This Business Court case concerns the valuation of shares of the Aberdeen and Rockfish Railroad Company, a North Carolina short-line railroad. Judge Jolly granted in part, and denied in part, the Defendants’ Motion for Summary Judgment, on May 20, 2008, in In The Matter Of The Ruth Cook Blue Living Trust.
The shares at issue were held by a Trust. The Trust Agreement provided that upon the death of the settlor (Mrs. Blue), the shares were to be offered to the members of her family "at the value established by the accounting firm engaged by the Railroad as of December 31 of the year preceding my death."
The Trustees (the Plaintiffs) and the family members entitled to buy the shares (the Defendants) were at odds about their value. The Court ruled, on summary judgment, that the word "value" meant "’fair market value’ of the Railroad shares as the same would be viewed by the Trust, as prospective seller, and the Blue family, as prospective purchasers." The term "value" did not mean the fair market value of the shares if they had been offered to the general public.
The Defendants argued that a valuation report done by the Railroad’s accounting firm shortly before Mrs. Blue’s set the value for the shares. The Court noted, however, that this report had been prepared "for the limited purpose of determining the fair market value between a willing buyer and a willing seller in the general marketplace of a minority interest of a share of the Railroad’s common stock for gift and estate tax purposes." The Court found that there were material issues of fact whether this valuation, which incorporated a significant discount for the lack of marketability of the shares, reflected the intent of Mrs. Blue. (There were similar issues raised by the Classic Coffee Concepts case earlier this year.)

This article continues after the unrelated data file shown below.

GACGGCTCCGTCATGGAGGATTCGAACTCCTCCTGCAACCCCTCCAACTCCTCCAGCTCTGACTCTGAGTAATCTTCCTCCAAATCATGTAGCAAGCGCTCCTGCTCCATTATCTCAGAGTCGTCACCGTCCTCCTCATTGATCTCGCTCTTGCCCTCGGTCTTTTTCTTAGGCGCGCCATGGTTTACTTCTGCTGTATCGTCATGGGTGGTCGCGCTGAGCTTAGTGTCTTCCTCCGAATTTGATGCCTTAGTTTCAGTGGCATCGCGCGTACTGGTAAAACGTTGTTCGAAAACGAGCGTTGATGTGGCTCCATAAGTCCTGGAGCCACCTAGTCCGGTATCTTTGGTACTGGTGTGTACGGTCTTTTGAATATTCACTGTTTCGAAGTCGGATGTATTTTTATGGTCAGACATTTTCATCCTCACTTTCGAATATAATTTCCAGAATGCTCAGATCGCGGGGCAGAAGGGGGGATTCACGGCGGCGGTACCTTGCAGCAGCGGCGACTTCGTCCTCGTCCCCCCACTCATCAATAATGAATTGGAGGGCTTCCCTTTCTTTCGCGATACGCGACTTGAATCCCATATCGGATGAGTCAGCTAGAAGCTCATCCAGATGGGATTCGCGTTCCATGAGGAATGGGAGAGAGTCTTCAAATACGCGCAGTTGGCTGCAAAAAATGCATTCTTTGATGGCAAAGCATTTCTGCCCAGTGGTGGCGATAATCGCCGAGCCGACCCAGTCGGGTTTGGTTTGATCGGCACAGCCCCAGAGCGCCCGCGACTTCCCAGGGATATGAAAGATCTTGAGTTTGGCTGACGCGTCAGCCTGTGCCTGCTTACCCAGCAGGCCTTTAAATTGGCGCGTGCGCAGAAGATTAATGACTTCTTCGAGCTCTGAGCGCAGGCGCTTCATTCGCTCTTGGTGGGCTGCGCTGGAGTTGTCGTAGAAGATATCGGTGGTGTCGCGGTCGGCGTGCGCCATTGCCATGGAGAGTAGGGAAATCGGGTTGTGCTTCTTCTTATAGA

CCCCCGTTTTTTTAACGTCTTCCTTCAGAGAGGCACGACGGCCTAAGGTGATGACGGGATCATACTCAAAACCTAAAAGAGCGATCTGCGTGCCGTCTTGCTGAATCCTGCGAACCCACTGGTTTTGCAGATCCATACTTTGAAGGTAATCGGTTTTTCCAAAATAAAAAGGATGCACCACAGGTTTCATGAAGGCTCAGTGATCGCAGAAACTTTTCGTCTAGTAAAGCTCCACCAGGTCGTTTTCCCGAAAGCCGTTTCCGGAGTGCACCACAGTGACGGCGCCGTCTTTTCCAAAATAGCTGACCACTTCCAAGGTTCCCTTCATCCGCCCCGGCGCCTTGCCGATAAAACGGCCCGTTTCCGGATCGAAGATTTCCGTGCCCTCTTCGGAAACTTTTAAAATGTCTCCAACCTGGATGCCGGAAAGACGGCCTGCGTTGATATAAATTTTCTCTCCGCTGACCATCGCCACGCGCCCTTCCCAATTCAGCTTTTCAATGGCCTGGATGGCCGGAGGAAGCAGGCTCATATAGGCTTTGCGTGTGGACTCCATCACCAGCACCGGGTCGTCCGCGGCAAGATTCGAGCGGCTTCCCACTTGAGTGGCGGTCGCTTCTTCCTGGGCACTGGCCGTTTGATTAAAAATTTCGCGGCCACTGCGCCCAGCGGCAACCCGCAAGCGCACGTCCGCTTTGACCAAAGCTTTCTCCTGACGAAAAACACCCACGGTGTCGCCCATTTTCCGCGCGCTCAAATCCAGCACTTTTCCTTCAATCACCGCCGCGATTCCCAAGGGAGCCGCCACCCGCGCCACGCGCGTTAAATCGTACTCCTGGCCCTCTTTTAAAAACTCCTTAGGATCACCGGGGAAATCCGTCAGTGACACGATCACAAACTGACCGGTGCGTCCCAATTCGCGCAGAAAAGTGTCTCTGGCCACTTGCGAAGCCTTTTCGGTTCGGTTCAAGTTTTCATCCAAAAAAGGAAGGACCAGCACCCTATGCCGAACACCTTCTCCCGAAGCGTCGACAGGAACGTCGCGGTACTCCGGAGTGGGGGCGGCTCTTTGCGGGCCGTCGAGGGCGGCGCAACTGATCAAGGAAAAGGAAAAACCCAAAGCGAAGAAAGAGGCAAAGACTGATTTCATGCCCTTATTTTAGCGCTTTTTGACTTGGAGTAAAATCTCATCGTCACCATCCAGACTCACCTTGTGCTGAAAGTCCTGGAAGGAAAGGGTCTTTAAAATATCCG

The Court granted summary judgment, however, on the issue of whether the accounting firm issuing the report was in fact the proper firm to perform the valuation. It found that it was. Then, the Court rejected an argument by the Plaintiffs that they were entitled to challenge the methodology of the accounting firm. It held "the court notes that since Ruth Cook Blue is deemed to have embraced the expertise of [the accounting firm] by virtue of paragraph 8.01 of the Trust Agreement, it is likely that criticism of [the accounting firm’s] valuation methodology would be of limited probative value, if it would be admissible at all."
The Court also allowed an amendment to the Complaint which, if not allowed, might have been determinative of the valuation issue.
In the original verified Complaint, the Plaintiffs had alleged that the valuation report provided by the Railroad’s accounting firm was determinative of the price at which the stock was to be offered. After that filing, the Plaintiffs had a change of heart about the binding nature of the accounting firm’s report, and sought to amend their Complaint to withdraw their allegation that the report was determinative. The Defendants opposed the amendment, arguing that the allegations of the verified Complaint constituted binding judicial admissions.
The Court recognized that the proposed new allegations were "substantively different" from those in the original Complaint, but allowed the amendment. It held that the duty of construing the relevant provisions of the Trust Agreement was its domain, and stated "variations existing between the Petition and the Amended Petition regarding the Trustee’s contended construction of the Trust Agreement are not of material consequence in this setting."